Humanity / Deliverance / Crimson Tears
16 May 2005
Upstairs At The Garage, London

Due to work commitments, Johan couldn`t make tonight`s gig so it was left to me and my trusty compact camera to document the evening. I actually turned up tonight expecting to see Bates Motel open, only to be told it would actually be a band in the Nightwish / Within Temptation genre - oh great, yet another one I thought sarcastically!

With the usual first song sound problems, initially, as Crimson Tears opened with My Plea, my enthusiasm did not increase. The band came across as very disconnected and ill at ease with being on stage. Having said that, due to the size of the stage, keyboard player Marcus Chapman was not only off stage, but also behind a pillar.

As I prepared to write the band off they launched into Gardens Of Sorrow with its ascending spirals of guitar, bass and keyboards suddenly grabbing my attention. Vocalist Gina Oldham possesses an extremely strong operatic ability and it`s no surprise she is a singing coach. Her on stage antics were eccentric to say the least, removing a scarf from a bunch of roses mounted on a mic stand and waving it about before ripping up a few roses and throwing them at anyone nearby including myself whilst trying to get a few snaps.

The more melancholy Gothica followed, being the title track of the band`s EP, which should be noted was not only produced by Karl Groom, but also hosts possibly the best packaging I have come across for a self financed release.

To attempt a cover of a Dream Theater`s Pull Me Under was pretty brave, but the band pulled it off. Eternity, which Gina told us would last that long, closed the set.

On their EP, Crimson Tears have their sound nailed down. Live however as a band they a re a little rough around the edges but what they really need to work on if they are to stand a chance against the tide of bands in this flooded genre is their stagecraft and confidence. The band appeared almost apologetic for their presence with Gina commenting at the end that it was now "On to the good stuff now."

Crimson Tears set list:
My Plea / Gardens Of Sorrow / Gothica / Pull Me Under / Eternity

Whoa! Did Doctor Who drop me off tonight as I felt like I`d just taking a trip back to the end of the 80s when thrash ruled as Deliverance ripped through Dust Rises High.

In a few reviews of the band`s debut The Executioner, Metallica`s …And Justice For All has been cited as a reference point and certainly vocalist/guitarist Andrea Fermani would seem to worship at the temple of Hetfield, looking a spitting image of him at that era, stooped over his low slung white Explorer guitar.

Actually, live Deliverance`s attack is more vicious at times reminding me of early Exumer. We Are Not Who We Are sped along with reckless abandon before both guitars and bass came together for a grin inducing harmonic upward run.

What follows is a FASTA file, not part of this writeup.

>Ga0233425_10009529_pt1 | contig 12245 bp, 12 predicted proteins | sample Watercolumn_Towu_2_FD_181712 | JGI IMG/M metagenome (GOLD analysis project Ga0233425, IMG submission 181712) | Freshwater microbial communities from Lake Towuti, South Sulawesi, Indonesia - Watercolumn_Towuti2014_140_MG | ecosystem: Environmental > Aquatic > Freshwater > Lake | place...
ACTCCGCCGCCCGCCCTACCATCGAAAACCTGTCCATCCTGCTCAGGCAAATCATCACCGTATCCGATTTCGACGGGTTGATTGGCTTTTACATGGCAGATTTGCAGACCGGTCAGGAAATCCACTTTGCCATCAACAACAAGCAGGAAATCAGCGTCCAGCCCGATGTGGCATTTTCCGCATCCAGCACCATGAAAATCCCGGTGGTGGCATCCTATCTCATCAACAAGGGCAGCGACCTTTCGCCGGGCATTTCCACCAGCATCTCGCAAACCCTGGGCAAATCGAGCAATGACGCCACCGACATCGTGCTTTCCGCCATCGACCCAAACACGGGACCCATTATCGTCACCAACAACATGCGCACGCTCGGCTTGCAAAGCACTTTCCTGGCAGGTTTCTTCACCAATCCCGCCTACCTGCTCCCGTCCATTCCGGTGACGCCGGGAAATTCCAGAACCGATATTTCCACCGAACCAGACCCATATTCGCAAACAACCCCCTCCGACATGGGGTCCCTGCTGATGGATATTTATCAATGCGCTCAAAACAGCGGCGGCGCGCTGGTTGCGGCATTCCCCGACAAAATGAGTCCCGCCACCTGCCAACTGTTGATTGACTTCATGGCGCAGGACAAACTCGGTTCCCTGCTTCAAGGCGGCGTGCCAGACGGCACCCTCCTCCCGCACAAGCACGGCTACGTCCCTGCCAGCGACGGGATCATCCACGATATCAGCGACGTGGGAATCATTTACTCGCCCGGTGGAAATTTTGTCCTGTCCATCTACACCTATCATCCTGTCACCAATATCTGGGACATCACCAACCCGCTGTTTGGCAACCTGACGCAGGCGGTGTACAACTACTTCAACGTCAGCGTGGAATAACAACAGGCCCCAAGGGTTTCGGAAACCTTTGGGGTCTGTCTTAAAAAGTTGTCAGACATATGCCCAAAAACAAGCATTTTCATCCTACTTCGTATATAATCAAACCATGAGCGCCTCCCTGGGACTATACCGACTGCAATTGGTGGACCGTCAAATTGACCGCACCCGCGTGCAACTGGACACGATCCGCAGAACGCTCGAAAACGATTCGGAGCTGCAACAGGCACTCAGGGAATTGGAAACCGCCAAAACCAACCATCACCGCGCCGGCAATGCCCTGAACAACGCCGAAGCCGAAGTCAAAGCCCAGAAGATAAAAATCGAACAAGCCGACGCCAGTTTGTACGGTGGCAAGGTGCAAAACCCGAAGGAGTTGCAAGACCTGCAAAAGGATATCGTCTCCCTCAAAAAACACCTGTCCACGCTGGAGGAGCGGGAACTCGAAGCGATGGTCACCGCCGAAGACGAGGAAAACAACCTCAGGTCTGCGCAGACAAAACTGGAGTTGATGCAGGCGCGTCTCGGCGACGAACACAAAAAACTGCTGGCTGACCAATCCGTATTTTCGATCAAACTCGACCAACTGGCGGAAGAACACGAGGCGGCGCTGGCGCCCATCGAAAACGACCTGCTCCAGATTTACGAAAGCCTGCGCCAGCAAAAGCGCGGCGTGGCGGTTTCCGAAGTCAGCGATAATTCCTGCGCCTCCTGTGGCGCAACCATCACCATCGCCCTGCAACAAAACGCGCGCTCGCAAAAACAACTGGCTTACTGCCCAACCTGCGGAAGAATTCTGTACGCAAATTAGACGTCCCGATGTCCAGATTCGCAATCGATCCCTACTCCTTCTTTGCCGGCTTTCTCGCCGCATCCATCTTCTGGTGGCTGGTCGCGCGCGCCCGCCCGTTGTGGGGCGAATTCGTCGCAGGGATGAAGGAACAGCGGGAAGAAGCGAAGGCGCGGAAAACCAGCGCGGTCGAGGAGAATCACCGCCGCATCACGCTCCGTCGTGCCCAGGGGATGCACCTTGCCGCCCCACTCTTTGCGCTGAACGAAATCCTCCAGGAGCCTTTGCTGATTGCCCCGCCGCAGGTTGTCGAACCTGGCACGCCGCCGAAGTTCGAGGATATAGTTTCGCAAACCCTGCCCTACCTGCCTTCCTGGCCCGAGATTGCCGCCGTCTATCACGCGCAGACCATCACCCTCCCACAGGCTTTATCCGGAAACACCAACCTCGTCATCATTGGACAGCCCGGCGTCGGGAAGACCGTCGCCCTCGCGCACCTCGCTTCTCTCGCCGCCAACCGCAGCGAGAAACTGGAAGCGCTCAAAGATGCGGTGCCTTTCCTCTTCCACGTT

Despite the small crowd, the band seemed delighted to be playing London with drummer Marco Bracciotti climbing on top of his kit when not attacking it like a man possessed. Meanwhile in a massive coincidence to fellow Italians Warchild`s bassist in London last week, Massi Ricci was also wearing an England top tonight. Ricci was often pulling Gene Simmons like phallic poses with his bass pointing out at the crowd.

For album title track The Executioner, Fermani donned an Executioner`s mask as the set was brought to a thrashing close. Tonight Deliverance stuck to their debut album, however word has it that new and better songs await. On tonight`s excellent showing it would appear that Deliverance are merely toying with us and more brutal things may follow.

Deliverance set list:
Dust Rises High / Stone Tears / We Are Not Who We Are / Deliverance / Last Cross Road / Tears Of The Universe / The Executioner

Moving along is certainly what Humanity are doing with only two tracks from debut album When Silence Calls making tonight`s set. However, with new material as strong as that presented tonight the band are right not to dwell on the past.

One thing immediately evident from the off, as the band launched into some synchronised headbanging to Faded Sky, is how much the band`s presence has rocketed since I last saw them almost a year ago. The stage was so small Humanity must have had to carefully organise how they could squeeze into the available space whilst still providing so much on stage movement. Like Crimson Tears keyboardist, Craig Burkitt was consigned to playing behind the pillar with vocalist Simon Shedwell suggesting we pop around and say hello to him.

Shedwell has improved in all areas balancing his cheeky banter with a confident vocal delivery. He kick-started some clapping for "the one for the ladies" Last Goodbye, which amusingly guitarist Steve Wallace had to take to conducting to keep the crowd in time. The song itself was hugely impressive receiving respect from the audience before they all went bonkers to crowd favourite Serenity.

New song The Price You Have To Pay was a metal monster, showing off all facets of the Humanity sound. Great guitar work from Richard Hall and Steve Wallace with luscious keyboard backing from Burkitt. To be honest as good as a debut for a young band When Silence Calls is, Humanity have moved forward considerably and should turn a few heads at Bloodstock Open Air this summer.

Humanity set list:
Faded Sky / Darkened Mind / Shadows Of My Mind / Last Goodbye / Serenity / The Price You Have To Pay / Justify

Crimson Tears
Killin Time Records